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Behind the Mask of Chivalry: The Making of the Second Ku Klux Klan

3.68  ·  Rating Details ·  115 Ratings  ·  11 Reviews

On Thanksgiving night, 1915, a small band of hooded men gathered atop Stone Mountain, an imposing granite butte just outside Atlanta. With a flag fluttering in the wind beside them, a Bible open to the twelfth chapter of Romans, and a flaming cross to light the night sky above, William Joseph Simmons and his disciples proclaimed themselves the new Knights of the Ku Klux Kl

Kindle Edition, 327 pages
Published (first published January 1st 1994)
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Jan 02, 2012 Michael rated it liked it  ·  review of another edition
Recommends it for: Klan historians, poli sci students, American history students
Recommended to Michael by: David Horowitz
Within studies of the 1920s KKK, there has recently been movement of "revisionism," which has questioned the assumptions of earlier writers that the Klan was primarily rural and Southern, has suggested that they were more concerned about curbing the power of Catholic immigrants than about blacks, and has even shown that the KKK was often involved in social reform rather than terrorism. Nancy MacLean, in responding to this academic trend, has been labeled a "re-revisionist" by some. She wrote thi ...more
Nancy MacLean’ Behind the Mask of Chivalry examines the Ku Klux Klan at its most insidious: the opening of the 1920s. Using its activity in Athens, Georgia, as a case study, she probes its tactics, its composition, its worldview, and its impact. She demonstrates that the Klan’s lingering horror stems not from its penchant for burning homes and whipping people, but that the most respectable castes of society could hide behind its robes. Viewing the Klan essentially as a reactionary, populist soci ...more
Sep 24, 2013 Christina rated it really liked it  ·  review of another edition
Growing up, I mainly learned about racism and the Ku Klux Klan. Nancy MacLean's book went beyond the typical perception of the Klan and more into who the Klan was, why it grew in influence around the 1920s, along with the Klan members' motivations and goals. She used the term "reactionary populism" to describe the Klan's influence around the 1920s. (xiii) This "reactionary populism" was evident in the middle members of society who attached themselves to the Klan during a time of economic turbule ...more
Nilda Brooklyn
Sep 04, 2012 Nilda Brooklyn rated it it was amazing  ·  review of another edition
In our current political climate of racist anti-immigrant rhetoric and "birther" movements a historical understanding of the KKK is important. Also, as a young white woman, understanding the guise of protecting white female virtue as a tool for racial violence and domination gives a critical view on the contemporary debate of reproductive freedom and rape laws. While access to universal health care and freedom from sexual violence are human rights, U.S. legal structures around both issues have a ...more
Oct 04, 2009 Al is currently reading it  ·  review of another edition
I am struggling to understand what make someone watch FOX News or follow Sarah Palin, Glenn Beck, etc. only to wind up in complete opposition to the exact government policies that would benefit them the most. What makes approximately 1% of the US population vehemently opposed to the government looking out for their own best interests?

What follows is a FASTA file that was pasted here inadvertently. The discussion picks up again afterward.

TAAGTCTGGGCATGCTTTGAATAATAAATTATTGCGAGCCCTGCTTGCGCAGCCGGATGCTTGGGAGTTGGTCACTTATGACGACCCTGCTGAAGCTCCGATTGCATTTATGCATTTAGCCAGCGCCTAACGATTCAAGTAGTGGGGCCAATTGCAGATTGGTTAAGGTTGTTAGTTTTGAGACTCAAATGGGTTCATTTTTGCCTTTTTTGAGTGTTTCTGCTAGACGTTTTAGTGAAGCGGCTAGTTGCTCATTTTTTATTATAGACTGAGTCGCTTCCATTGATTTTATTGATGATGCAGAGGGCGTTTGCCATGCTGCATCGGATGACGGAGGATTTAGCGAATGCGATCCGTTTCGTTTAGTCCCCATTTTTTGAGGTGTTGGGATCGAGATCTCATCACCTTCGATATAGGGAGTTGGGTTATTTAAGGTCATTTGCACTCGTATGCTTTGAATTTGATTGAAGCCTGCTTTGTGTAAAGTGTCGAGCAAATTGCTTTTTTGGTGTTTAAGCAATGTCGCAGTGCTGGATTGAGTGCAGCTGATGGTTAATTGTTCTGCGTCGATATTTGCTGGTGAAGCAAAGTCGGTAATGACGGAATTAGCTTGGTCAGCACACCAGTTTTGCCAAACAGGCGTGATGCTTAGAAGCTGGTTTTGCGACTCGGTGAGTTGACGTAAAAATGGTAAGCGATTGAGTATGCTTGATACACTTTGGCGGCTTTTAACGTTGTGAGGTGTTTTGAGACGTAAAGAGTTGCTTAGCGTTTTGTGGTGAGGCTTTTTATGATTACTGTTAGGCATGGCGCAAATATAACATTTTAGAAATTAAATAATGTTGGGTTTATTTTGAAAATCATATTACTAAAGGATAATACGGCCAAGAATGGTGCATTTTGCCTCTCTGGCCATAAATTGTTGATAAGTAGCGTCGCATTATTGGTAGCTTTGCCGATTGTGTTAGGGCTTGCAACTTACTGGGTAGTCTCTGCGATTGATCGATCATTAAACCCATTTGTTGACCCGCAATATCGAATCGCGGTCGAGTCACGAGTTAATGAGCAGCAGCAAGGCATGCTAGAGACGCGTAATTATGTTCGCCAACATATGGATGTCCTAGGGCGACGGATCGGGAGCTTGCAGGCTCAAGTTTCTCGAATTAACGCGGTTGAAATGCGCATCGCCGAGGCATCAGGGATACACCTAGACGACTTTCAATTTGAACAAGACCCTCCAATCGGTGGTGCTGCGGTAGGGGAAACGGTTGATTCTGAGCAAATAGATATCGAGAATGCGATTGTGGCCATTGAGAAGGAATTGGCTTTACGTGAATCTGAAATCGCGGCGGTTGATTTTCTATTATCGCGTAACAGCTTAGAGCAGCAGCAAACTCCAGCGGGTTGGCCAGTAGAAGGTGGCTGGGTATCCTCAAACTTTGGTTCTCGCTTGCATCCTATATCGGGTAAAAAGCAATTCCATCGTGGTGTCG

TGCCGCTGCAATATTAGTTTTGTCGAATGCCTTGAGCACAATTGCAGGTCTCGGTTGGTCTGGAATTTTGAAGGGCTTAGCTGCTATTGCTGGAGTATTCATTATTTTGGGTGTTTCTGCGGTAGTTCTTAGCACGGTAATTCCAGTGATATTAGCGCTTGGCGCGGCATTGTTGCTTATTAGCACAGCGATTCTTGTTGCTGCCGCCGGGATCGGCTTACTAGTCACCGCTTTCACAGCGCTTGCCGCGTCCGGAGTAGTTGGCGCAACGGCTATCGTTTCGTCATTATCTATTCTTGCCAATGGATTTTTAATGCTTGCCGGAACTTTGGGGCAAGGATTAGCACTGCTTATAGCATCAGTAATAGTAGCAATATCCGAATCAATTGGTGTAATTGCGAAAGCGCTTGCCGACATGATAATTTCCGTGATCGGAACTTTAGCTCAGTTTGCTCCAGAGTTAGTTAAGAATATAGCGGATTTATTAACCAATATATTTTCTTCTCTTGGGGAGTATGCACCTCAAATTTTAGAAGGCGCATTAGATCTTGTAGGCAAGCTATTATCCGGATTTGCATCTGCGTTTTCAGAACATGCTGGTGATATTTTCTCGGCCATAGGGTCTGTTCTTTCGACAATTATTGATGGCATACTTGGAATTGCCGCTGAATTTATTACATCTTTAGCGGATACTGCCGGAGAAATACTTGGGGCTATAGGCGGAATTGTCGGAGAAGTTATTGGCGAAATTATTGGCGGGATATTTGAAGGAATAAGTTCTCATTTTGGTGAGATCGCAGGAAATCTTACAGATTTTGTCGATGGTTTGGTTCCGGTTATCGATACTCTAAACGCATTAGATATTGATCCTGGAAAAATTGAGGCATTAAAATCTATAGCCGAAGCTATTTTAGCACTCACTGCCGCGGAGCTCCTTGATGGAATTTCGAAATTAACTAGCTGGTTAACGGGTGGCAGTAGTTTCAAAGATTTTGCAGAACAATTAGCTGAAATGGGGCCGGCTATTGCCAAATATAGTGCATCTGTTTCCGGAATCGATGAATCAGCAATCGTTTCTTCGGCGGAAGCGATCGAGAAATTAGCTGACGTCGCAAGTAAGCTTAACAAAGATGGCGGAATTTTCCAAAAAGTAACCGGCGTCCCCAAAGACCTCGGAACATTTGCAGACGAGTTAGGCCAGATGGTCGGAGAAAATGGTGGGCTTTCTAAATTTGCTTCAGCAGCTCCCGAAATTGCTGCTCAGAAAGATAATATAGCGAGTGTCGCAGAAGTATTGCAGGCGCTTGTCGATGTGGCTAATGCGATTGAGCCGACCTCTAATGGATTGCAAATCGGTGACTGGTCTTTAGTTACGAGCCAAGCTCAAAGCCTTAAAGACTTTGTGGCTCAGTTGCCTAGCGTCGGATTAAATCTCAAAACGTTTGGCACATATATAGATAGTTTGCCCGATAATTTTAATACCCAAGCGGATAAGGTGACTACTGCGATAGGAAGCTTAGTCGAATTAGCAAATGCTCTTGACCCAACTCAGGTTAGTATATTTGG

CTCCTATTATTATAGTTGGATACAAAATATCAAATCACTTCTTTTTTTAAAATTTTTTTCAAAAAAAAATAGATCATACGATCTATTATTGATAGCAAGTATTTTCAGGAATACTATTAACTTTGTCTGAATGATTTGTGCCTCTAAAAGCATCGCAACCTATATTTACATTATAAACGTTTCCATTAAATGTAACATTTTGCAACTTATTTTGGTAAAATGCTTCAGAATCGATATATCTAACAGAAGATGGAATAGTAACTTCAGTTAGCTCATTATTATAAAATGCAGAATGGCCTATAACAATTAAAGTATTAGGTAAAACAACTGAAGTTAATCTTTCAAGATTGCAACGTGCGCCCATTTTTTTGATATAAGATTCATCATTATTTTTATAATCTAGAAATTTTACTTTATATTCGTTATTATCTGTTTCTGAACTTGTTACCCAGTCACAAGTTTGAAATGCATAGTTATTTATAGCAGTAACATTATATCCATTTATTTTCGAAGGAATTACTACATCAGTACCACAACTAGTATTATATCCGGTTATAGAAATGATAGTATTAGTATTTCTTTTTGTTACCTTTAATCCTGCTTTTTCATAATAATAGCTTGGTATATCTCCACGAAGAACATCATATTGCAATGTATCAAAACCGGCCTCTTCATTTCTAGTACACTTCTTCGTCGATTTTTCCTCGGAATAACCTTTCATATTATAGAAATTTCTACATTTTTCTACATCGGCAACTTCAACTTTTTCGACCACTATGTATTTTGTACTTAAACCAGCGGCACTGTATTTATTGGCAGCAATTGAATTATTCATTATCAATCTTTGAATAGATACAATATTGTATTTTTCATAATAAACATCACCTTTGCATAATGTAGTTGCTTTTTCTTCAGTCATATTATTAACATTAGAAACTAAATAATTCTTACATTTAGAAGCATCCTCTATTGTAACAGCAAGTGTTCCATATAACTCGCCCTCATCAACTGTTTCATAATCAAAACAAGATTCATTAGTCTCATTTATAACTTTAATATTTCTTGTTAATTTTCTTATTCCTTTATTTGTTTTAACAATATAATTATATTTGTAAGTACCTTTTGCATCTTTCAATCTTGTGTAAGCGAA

I've always chalked it up to them being united by their hate. Not overt, cross burning and lynching racism. But the subtle, insidious hatred of comfortable, middle
Sep 09, 2013 Kristi rated it liked it  ·  review of another edition
MacKlean argues that the Ku Klux Klan of the 1920s was based in the politics of reactionary Populism: dedicated to white supremacy and conservative values. While MacKlean thus connects Klan activity to nationally entrenched political networks, much of her evidence and narrative is based in Athens Georgia. This disconnect rendered her argument less compelling and less convincing. However, while other scholars have argued for the unifying influence of white supremacy, a strength of Maclean's accou ...more
Aug 27, 2011 Catherine rated it it was amazing  ·  review of another edition
The history of the making of the second Ku Klux Klan starting in 1915 is scary. MacLean tells the story grounded in a case study of Athens, Georgia. To see how their view of Protestant Christianity was bound up with their fears of a changing world and how they felt entitled to use violent vigilante means to control African-Americans, Jews, Catholics, immigrants, and women is frightening. We still have strong strains of this worldview today.
May 07, 2016 Andy rated it really liked it  ·  review of another edition
This could be a bit of an eye-opener: Firstly, that the KKK, which now consists of smatterings of marginal types, was once a thriving organization with literally thousands of members; also, that said organization, which is generally depicted as consisting of low-rent backwoods yahoos, mainly sprang forth from the upper middle class (business owners, govt. officials, etc.). MacLean digs deep into what records there are of the times to bring forth a vivid history. Recommended.
Jul 29, 2008 Kate rated it really liked it  ·  review of another edition
Shelves: history, sex-gen, race
Intriguing discussion of the interrelation of racism and gender politics. Unfortunately there are some holes in the data the book is founded on (specifically, MacLean fails to account for the chronological changes of the Klan's popularity).
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